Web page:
Billy Manson and the Dang! crew offer a step-by-step walkthrough for how to win the science fair.
That's a nice volcano ashtray, but our proprietary "3I" system is the REAL scientific method you need to win:
Step 1: The Internet.
Step 2: Intimidation. You need to be all up in your competitor's respective kitchens, rattling the pots and pans, nonstop. Easiest way to do this is place old leftover pumpkins on smarts kids' doorsteps with a big knife in it and a note that just says "YOU." Also take a closer look at your judges for blackmail potential - was the principle a novelty heavyweight wrestler in the 80s? Is your science teacher a member of NAMBLA? This is the kind of research you need to be doing, and don't wait until the last minute. Prepare an outline of your intended targets at least two weeks out and plan to spend around 10-20 hours on the process. If things don't turn out the way you planned, you can always make something up.
On the big day, get there a little early with a magic marker and write "FAIL" in big letters on everyone else's trifold foam core. Also check with your school's IT administrator about advertising on the Web site. Say for example your name is Alex McClamb, purchase banner ads that say "McLamb Wins Science Fair!" and have them start running the morning of the competition. This saves you money by only needing one ad and you get in everyone's kitchen right up front.
Step 3: Intense Training Montage. Nothing cool has ever happened without one of these, and they're also the best way to make tons of progress in only a few minutes. If possible, try to mix in what we call "fuel for the fire," or competitive training footage, into the video. This could be a smart kid training in a real laboratory with beakers/schematics while you're experimenting on bums in the library (get the smart kid's permission to film this BEFORE you do the pumpkins). And song selection counts - the longer the song and the more obscure the artist, the stronger you'll be when it's over. If you can go more than four minutes to Mark Safan's Win in the End you are ready to be a champion. For a good sample montage, see Rad II: The Matthew Modine Challenge.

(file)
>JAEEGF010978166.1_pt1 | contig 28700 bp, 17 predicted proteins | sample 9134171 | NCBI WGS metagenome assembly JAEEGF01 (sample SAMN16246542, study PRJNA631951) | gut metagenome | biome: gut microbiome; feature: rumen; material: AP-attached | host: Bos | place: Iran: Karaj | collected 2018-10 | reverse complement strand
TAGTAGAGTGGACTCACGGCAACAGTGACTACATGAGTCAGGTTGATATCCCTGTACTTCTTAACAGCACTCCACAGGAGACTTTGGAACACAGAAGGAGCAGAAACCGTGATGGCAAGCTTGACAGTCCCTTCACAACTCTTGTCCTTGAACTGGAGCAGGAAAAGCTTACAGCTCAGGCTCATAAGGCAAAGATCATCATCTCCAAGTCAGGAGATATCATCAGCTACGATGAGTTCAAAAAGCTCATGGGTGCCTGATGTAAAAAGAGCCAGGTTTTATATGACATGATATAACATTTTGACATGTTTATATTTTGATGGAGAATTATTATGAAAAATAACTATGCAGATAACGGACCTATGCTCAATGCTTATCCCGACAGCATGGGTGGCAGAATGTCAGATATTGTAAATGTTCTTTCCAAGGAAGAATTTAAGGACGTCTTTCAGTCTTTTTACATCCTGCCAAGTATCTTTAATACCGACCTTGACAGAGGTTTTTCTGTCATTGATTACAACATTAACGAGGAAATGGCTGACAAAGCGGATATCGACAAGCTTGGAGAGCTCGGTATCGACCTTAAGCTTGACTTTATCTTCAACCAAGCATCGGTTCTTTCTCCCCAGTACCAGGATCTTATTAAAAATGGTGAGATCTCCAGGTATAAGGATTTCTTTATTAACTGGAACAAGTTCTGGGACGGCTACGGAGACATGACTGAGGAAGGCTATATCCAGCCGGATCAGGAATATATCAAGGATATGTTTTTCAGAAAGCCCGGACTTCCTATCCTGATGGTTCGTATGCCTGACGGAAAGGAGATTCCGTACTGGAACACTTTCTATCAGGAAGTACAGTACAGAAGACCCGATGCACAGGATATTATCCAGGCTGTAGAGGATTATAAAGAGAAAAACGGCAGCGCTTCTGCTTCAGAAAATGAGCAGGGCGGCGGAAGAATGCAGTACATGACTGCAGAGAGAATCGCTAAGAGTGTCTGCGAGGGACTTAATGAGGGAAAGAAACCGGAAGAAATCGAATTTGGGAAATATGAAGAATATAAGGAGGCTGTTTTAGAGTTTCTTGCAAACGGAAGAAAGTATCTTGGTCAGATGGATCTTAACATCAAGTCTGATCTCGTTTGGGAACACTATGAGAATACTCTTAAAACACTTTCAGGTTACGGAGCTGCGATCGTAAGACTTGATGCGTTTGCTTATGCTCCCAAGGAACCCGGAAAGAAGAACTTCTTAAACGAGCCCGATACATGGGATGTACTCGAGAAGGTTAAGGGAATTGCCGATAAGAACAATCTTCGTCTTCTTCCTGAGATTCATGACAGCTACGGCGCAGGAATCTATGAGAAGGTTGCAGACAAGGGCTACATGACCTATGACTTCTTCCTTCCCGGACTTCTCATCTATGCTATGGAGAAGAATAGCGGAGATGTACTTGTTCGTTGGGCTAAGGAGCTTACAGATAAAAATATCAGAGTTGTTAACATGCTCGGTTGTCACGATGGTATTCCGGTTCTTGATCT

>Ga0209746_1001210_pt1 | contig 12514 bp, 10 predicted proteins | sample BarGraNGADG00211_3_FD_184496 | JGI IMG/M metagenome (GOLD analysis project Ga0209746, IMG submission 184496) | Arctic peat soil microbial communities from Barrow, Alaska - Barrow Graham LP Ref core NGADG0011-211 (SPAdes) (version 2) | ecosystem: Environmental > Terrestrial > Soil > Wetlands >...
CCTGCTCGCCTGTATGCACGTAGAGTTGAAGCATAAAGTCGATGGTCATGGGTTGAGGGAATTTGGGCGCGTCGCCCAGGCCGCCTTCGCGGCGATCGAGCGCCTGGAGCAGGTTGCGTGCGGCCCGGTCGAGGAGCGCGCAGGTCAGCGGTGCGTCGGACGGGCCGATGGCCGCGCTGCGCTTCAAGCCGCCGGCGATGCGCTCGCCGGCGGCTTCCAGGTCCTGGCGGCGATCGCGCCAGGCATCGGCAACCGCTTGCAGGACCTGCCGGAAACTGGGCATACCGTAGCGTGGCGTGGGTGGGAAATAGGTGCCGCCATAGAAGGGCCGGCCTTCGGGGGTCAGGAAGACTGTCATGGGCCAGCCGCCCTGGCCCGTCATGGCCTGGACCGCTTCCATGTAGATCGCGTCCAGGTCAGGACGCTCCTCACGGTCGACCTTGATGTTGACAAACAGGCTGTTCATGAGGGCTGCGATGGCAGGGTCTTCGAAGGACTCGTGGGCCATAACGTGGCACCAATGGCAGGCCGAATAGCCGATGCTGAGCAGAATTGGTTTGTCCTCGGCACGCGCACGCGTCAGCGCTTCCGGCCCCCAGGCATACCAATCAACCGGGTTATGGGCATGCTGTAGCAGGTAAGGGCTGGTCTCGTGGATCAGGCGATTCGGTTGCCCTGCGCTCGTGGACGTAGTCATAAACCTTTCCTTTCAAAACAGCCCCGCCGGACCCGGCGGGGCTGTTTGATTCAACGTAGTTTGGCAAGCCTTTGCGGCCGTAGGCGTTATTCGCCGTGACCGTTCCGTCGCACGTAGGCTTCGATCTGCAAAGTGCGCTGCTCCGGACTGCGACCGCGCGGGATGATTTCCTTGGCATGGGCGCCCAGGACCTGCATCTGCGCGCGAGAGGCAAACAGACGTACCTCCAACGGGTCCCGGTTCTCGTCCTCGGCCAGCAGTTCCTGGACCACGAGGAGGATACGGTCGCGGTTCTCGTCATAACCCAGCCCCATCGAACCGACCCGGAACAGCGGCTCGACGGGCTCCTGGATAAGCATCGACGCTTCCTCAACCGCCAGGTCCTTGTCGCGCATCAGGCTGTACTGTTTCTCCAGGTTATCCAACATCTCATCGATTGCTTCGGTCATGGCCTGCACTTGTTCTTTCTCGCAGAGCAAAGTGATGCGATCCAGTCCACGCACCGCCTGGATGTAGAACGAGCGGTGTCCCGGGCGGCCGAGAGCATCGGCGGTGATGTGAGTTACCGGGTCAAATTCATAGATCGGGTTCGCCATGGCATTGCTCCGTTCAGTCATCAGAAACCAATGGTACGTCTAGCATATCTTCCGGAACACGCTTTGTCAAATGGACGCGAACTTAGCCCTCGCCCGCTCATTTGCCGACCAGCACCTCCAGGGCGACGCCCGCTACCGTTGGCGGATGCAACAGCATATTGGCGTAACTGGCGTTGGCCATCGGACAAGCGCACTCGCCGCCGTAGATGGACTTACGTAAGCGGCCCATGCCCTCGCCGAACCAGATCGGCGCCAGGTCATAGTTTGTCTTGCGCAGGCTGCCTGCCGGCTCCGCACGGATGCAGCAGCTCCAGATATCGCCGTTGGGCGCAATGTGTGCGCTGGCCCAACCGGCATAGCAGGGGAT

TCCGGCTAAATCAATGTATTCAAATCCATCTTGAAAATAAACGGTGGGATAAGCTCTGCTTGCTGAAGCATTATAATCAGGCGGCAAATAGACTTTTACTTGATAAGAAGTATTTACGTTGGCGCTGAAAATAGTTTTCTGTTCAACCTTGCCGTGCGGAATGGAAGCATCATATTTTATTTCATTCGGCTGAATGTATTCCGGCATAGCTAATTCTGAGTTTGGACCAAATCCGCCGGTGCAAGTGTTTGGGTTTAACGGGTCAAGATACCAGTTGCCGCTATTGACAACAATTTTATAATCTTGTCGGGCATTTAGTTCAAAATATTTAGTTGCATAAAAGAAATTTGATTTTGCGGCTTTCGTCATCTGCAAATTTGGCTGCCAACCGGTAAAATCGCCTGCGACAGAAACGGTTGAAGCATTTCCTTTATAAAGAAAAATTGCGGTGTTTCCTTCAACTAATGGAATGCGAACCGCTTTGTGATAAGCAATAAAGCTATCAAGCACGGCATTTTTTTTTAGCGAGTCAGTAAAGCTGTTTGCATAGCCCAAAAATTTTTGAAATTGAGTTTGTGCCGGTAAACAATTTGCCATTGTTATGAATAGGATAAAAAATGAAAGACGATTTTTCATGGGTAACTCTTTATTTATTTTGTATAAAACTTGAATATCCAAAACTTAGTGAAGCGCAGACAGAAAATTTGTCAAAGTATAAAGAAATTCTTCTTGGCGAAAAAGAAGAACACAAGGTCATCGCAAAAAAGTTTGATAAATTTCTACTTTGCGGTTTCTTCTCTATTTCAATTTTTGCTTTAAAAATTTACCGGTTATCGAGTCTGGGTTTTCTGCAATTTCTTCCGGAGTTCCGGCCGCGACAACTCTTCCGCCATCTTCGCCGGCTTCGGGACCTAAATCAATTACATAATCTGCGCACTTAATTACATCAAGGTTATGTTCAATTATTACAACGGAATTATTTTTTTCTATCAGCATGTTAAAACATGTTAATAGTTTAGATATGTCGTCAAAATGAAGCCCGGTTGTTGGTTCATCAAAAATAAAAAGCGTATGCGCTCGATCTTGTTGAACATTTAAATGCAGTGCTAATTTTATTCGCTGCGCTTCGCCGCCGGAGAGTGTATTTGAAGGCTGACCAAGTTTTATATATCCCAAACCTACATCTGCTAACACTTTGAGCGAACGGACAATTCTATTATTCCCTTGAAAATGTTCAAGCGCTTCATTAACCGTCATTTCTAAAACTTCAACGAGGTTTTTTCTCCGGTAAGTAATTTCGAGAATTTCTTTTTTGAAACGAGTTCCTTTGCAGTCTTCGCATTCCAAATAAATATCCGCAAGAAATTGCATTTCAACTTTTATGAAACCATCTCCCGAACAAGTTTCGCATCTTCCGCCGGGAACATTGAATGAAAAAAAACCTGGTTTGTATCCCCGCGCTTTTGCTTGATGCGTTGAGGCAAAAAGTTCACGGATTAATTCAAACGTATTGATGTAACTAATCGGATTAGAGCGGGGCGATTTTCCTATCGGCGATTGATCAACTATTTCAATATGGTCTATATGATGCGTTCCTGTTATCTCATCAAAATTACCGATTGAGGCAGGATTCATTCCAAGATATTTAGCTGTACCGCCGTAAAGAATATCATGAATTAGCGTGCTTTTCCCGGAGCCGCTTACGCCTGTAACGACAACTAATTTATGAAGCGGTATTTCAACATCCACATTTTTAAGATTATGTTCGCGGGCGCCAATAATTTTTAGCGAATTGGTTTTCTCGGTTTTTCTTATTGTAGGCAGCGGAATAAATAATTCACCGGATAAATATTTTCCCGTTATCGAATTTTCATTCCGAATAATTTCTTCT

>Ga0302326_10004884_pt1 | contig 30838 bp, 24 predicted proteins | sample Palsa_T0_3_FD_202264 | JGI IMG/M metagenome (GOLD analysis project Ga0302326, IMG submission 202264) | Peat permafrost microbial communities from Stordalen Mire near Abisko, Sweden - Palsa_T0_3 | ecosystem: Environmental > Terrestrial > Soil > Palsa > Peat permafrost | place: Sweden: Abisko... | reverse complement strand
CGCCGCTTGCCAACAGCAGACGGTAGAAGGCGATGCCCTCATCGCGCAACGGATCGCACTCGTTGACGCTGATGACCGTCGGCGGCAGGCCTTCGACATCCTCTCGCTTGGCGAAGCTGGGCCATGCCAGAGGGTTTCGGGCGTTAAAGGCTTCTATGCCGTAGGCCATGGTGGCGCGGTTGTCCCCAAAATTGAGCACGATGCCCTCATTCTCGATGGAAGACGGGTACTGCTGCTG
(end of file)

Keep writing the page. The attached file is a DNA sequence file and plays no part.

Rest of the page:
After you win, and you will win:
1. Leave the premises immediately. After the blue ribbon is handed out, you're ghost like Swayze. It might be tempting to schedule media opps with your school newsletter/local TV station right there in the gymnasium, but this is a mistake. Jealous losers will try to stomp on your volcano or deny you uncontested glory. We all remember the Dino Valley Debacle of 1982 (above) when the first prize winner hung around too long and caught the wrath of an unidentified honorable mention winner.
And let's clear this up right now - there is only one winner. Any ribbon of any other color might as well be a big handful of egg salad.
2. Talk lots and lots of smack. Once you're in a secure area, hold your press conference and begin a steady online barrage of domination claims. Be sure to publicly thank the other kids and their parents for being so weak. You should also have already made and distributed flyers announcing a celebratory jammy to all the hot mathletes and science groupies, so get to it, and start thinking about regionals.
Guided By Voices - I Am A Scientist
Oingo Boingo - Weird Science
Tokyo Police Club - Nature of the Experiment (RAC Rmx)